Kerberos FAQ

This page is a collection of various issues regarding the setup and use of Kerberos for OS/2 (and eComStation).


What is Kerberos, anyway?

Kerberos is an authentication mechanism. What makes Kerberos so special is that not only is it extremely secure using secret-key cryptography, but its use is widespread (it's been around since the 1980's), it is well-documented, and it is the de facto standard for connecting to various directory services, including Microsoft's Active Directory.

What are the principles behind Kerberos?

Kerberos mainly works from the premise that a password should never cross the network to the server. Instead, you know your password, and the Ticket Granting Server knows your password. You request a ticket from the Ticket Granting Server by sending your username in plain text. Upon verifying that your username exists in its database, the Server responds with an encrypted ticket, signed with your private key. If you have the password (you should), then you will be able to decrypt the ticket. The ticket grants you access to the resources to which you are allowed. In addition, once you have been able to decrypt your ticket, communications between you and the server are encrypted, securing the entire communications channel.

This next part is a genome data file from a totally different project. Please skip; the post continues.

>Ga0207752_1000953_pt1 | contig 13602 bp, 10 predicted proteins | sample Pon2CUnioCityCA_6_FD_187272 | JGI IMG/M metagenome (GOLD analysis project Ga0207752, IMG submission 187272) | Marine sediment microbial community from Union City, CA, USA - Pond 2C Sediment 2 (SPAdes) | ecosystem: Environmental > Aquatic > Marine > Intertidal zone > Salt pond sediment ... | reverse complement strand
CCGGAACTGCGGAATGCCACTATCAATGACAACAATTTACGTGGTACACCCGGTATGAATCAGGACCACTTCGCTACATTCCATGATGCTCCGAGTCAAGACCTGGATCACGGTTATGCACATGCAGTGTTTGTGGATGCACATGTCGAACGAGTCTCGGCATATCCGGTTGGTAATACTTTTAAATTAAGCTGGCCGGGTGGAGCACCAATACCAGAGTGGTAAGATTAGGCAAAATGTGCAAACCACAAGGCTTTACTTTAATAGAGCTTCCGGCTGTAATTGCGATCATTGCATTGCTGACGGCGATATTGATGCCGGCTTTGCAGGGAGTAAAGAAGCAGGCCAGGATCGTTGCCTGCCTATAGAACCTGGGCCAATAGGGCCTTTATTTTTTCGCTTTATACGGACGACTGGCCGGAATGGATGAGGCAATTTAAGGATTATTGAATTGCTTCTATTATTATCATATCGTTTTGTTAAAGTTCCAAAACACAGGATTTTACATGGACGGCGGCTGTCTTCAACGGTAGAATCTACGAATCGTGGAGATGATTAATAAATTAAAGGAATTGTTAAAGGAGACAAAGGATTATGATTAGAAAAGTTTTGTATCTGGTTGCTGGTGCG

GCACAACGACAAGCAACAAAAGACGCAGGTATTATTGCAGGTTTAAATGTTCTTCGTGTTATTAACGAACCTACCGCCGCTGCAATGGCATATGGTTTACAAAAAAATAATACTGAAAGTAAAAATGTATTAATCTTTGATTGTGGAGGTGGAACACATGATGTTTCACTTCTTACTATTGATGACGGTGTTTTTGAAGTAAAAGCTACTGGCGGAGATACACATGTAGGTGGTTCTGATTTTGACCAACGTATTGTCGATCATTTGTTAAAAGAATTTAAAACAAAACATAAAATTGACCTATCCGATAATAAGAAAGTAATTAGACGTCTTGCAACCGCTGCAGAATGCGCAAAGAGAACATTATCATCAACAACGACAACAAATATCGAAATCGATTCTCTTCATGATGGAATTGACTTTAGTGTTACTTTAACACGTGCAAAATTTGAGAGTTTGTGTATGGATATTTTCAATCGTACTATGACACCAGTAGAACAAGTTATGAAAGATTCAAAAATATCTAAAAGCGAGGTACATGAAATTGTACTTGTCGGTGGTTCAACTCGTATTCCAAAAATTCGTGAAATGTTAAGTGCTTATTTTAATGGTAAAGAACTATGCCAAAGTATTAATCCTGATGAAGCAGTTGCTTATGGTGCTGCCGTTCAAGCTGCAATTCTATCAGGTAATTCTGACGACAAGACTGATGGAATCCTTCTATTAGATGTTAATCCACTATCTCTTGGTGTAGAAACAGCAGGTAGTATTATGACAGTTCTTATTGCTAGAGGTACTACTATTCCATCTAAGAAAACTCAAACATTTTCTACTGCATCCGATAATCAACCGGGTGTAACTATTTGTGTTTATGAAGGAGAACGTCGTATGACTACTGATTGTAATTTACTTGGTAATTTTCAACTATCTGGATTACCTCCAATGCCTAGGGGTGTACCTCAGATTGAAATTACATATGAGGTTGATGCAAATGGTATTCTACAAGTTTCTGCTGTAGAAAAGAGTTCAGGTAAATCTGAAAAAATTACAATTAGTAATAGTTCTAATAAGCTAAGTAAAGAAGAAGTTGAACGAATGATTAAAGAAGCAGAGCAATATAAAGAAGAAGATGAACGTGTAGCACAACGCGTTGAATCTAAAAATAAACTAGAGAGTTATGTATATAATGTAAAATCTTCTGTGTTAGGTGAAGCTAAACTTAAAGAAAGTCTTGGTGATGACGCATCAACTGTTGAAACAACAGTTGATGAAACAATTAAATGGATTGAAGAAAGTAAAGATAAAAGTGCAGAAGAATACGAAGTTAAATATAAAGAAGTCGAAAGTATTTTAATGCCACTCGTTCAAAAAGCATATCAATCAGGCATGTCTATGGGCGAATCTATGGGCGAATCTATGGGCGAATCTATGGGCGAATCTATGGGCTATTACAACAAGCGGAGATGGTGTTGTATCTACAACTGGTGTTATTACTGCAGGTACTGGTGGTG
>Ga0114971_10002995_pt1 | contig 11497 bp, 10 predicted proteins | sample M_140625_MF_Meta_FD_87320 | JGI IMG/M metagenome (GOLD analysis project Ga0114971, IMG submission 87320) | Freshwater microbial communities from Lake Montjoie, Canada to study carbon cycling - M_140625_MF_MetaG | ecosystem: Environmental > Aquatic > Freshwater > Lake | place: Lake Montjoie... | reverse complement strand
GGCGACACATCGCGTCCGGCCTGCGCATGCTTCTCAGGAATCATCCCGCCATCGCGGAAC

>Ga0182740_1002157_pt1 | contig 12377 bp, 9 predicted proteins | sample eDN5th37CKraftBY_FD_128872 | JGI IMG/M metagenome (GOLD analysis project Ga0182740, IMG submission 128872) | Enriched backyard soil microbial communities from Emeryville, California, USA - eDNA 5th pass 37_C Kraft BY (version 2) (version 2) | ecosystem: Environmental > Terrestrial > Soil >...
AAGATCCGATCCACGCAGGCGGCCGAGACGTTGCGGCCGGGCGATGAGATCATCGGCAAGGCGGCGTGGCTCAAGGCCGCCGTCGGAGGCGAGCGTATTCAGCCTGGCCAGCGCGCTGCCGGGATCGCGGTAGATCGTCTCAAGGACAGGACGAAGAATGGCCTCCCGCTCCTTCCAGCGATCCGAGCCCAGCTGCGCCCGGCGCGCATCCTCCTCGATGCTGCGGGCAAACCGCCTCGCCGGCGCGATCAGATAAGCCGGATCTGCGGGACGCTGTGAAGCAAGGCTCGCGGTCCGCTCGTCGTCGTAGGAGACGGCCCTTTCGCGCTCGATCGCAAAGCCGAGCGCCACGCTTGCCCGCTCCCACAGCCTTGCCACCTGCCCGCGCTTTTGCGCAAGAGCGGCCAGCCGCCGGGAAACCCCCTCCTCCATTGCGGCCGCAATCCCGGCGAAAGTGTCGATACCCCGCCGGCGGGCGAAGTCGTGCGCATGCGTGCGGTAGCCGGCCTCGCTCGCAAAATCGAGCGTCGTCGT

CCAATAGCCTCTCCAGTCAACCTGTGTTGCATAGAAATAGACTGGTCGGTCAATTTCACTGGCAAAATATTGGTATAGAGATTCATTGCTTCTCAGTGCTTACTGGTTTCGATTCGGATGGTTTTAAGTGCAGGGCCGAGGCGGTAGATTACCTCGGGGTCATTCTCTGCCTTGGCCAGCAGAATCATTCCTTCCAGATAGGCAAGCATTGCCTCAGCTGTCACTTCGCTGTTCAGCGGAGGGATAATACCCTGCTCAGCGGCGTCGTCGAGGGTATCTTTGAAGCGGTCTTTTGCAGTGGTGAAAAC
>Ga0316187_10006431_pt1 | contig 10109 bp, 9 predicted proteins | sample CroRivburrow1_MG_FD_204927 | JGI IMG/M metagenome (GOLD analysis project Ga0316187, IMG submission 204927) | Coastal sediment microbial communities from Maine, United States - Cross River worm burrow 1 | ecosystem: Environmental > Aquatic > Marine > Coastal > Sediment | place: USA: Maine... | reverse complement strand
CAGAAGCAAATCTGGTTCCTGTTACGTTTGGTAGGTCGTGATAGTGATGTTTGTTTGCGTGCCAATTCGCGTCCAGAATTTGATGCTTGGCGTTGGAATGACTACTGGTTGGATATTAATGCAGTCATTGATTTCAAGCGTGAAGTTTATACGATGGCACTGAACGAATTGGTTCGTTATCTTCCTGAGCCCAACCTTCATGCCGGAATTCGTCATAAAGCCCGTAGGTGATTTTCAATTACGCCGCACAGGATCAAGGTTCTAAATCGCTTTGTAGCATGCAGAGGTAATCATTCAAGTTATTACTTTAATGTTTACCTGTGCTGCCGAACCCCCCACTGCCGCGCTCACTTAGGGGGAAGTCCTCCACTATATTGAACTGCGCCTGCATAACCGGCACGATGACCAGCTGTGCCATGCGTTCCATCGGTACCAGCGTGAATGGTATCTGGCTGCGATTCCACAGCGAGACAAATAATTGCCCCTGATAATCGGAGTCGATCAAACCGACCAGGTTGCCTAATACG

Installation and configuration

Unpacking the distribution

Path considerations

Configuring the krb5.conf


How do I request a ticket?

Requesting a ticket is done via the kinit command. Assuming the krb5.conf has been configured with your desired KDC information, all that should be required is to issue:

kinit <username>

at the command line. You should then be prompted to enter your password. Note that this password is not sent to the server. It is only used to decrypt the ticket when received from the server. If the password is incorrect, the ticket cannot be decrypted, and the authentication fails (no ticket=no authentication).

How do I view my tickets?

The klist utility is used to list your tickets, both valid and expired. For MIT Kerberos, the command is simply:


whereas for Heimdal, the syntax is:

klist list

This should return a listing of what tickets you currently hold, and their status.

How do I log out (destroy my ticket)?

The kdestroy utility can be used to destroy a specific ticket or all of the tickets you hold before its/their expiration:

kdestroy -A

will destroy all tickets (to select an individual ticket, use the -c command line option and specify the ticket cache).

Last modified 4 years ago Last modified on Jun 29, 2015, 8:07:43 AM